• Linda Healy

Socialize your puppy to people

The easiest part of socializing a puppy simply involves showing up in public with a clicker and treats to make sure all new experiences are fun and rewarding. Bring plenty of delicious treats and a toy to keep the puppy's under control. Go to parks and pet stores, or visit the groomer or the neighbors. Take your puppy as many new places as possible; let him hear, see, and experience the world. Be careful how you introduce your puppy to these new experiences, though. If she seems afraid or unsure of herself, go slowly. Try backing off a bit, using your best treats and happy voice to encourage your puppy to investigate.

Never force an unwilling puppy to investigate something it's terrified of; a bad experience can set you back weeks. Building confidence is a slow process, which works best if you provide your puppy with proof that the world is a safe and interesting place.

When a puppy is fearful of new people and strange things, the best way to help build your puppy's confidence is to let him take his time warming up and reward his bravery. A dog can't learn anything when it is afraid-so don't force him. By working at your dog's comfort level you are putting money in the bank for building confidence. Keep the experience fun, upbeat, and varied, and your puppy will develop into a confident adult dog.


Start Early: The more early intervention you can provide, the easier it will be for your pup to learn to cope with new experiences. By having some tricks up your sleeve you will have more options in helping your puppy to have good experiences regardless of the circumstances.

1) Work at your pup's comfort level with the goal being to gradually get him closer to meeting new people.

2) Go at least two new places each week.

3) Continue to have your dog have good experiences despite the extra effort.

4) Get out there-there is harm in waiting too long

5) Continue past sixteen to eighteen weeks of age, but start sooner if possible.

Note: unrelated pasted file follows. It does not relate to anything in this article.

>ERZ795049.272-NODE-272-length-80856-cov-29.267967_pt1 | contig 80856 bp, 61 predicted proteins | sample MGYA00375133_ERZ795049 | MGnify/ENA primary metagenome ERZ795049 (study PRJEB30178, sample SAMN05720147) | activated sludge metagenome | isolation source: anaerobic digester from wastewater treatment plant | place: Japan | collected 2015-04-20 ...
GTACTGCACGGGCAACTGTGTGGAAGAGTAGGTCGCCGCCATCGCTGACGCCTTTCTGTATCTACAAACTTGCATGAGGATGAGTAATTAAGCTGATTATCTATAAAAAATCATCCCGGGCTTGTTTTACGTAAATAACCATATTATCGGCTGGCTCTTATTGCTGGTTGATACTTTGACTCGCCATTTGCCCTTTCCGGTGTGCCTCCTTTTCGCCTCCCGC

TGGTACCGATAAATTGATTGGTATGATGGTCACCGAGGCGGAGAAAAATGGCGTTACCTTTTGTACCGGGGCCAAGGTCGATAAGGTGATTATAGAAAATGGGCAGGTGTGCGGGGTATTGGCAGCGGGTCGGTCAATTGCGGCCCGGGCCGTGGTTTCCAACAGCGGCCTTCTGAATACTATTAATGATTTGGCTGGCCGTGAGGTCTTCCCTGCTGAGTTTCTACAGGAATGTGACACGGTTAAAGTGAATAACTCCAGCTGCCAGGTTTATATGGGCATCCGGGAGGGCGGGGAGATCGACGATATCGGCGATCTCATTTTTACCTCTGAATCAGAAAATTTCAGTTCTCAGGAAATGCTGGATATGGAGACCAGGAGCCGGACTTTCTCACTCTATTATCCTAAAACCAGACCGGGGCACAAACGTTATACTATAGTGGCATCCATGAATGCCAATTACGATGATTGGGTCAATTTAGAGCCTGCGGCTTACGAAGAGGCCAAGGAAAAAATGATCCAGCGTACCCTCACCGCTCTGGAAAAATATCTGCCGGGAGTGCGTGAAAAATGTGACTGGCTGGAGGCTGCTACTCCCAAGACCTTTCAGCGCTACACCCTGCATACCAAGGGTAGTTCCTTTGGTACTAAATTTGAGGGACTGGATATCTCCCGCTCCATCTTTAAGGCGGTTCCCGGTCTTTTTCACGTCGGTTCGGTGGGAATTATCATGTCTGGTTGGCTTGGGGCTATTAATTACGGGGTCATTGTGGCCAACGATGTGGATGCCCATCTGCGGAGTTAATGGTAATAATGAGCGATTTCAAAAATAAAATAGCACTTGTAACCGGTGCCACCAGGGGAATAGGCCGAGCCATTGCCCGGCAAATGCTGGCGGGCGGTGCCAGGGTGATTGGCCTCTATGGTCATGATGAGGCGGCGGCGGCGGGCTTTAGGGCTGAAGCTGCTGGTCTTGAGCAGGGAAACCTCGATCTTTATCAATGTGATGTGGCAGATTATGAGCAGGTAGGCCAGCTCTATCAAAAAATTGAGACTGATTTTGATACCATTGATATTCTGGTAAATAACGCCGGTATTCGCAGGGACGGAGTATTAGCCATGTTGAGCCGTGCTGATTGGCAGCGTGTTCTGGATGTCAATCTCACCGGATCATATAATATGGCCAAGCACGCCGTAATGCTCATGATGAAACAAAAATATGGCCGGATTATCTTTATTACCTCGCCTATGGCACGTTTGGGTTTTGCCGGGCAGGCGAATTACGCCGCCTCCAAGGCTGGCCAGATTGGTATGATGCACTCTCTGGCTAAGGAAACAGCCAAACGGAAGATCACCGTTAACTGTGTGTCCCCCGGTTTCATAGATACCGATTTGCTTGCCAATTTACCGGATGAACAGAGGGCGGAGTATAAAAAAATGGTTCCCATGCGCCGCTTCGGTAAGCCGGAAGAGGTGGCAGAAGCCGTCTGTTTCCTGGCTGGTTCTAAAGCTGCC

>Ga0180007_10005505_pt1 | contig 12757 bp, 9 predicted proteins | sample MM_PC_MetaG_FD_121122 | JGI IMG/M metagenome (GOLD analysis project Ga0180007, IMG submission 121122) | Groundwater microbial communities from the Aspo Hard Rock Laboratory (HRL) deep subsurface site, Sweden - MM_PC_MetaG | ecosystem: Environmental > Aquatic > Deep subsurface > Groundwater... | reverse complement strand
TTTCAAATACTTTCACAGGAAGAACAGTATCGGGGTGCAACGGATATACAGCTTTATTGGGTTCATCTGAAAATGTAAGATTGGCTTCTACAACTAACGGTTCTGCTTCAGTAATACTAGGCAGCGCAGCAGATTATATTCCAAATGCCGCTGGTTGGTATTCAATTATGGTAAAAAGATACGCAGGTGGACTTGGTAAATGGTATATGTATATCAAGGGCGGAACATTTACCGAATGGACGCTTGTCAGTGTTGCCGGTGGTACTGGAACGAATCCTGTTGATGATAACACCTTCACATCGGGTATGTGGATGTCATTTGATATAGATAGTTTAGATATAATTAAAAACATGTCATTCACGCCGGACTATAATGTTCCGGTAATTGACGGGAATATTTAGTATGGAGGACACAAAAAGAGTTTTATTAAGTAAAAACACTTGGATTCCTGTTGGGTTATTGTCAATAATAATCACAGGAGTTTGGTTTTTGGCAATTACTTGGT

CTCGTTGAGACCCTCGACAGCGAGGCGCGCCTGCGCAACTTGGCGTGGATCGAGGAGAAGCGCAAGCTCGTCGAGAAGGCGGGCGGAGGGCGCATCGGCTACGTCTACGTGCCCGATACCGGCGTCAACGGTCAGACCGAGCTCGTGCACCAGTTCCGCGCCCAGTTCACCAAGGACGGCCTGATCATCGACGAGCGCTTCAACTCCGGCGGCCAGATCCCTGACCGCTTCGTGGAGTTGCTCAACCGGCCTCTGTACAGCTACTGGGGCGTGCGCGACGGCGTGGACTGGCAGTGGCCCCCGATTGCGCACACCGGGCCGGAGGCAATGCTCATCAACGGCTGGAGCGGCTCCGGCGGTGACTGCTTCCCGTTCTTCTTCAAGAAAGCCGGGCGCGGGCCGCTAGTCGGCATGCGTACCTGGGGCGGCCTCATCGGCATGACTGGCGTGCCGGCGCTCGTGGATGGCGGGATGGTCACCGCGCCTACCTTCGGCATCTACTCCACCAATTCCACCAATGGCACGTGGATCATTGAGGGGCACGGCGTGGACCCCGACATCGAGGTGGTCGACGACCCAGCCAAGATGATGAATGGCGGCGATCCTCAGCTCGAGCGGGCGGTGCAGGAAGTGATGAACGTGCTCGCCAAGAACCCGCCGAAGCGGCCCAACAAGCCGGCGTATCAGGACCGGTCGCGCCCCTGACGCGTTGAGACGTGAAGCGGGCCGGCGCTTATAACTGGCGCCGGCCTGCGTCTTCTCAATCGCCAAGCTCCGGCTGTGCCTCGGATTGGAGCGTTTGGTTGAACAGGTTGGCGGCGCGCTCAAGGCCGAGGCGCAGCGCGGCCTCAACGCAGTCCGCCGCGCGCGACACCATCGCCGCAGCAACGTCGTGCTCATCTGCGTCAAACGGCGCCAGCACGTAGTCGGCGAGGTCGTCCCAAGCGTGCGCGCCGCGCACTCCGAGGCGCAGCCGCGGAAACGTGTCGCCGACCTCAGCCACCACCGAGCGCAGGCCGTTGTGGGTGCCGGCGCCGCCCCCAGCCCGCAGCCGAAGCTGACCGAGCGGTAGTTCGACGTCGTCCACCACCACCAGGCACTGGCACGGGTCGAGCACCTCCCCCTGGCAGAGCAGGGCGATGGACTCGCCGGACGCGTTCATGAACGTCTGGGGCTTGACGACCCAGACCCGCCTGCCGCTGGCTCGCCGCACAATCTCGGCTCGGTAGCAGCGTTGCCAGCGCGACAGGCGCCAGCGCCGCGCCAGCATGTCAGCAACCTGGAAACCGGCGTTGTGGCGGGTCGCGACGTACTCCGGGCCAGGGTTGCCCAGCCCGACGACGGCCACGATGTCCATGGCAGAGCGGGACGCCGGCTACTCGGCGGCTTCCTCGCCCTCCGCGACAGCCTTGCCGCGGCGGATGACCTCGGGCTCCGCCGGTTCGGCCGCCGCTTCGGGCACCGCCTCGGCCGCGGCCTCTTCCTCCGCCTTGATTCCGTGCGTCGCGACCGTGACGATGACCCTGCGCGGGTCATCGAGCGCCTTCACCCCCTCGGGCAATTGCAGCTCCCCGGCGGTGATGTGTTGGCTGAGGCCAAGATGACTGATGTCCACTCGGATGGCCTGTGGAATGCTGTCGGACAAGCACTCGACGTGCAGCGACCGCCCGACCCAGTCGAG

6) Enlist the help of family and friends.

7) Break scary experiences into small attainable goals.

8) Avoid moving too fast; if you overwhelm your pup, don't be afraid to quit and try again later.

Some dogs need more social experience:

Depending on your dog's breed and personality she may need more social experience than the average dog. The working and herding breeds are notoriously more suspicious of new people and experiences. If you think about what these dogs do for work, it makes a lot of sense. Working and herding dogs are bred to notice what is different and react to it, which is what makes them so good at herding and guarding. No dog in order to differentiate between friend and foe. The more good experiences they have the better able they will be to accept new people and things as a normal part of their world.

Dog Day Care: Dog day care facilities provide nonstop canine fun. Active dogs enjoy wrestling and playing with other dogs, and they get lots of attention from the human staff. Day care a few times a week or everyday can make a huge difference in their socialization to other dogs and people. This also gives a shy dog an opportunity for new experiences, and a boisterous dog a chance to meet all kinds of dogs so as to learn how to adjust his play style to the dogs he's playing with.



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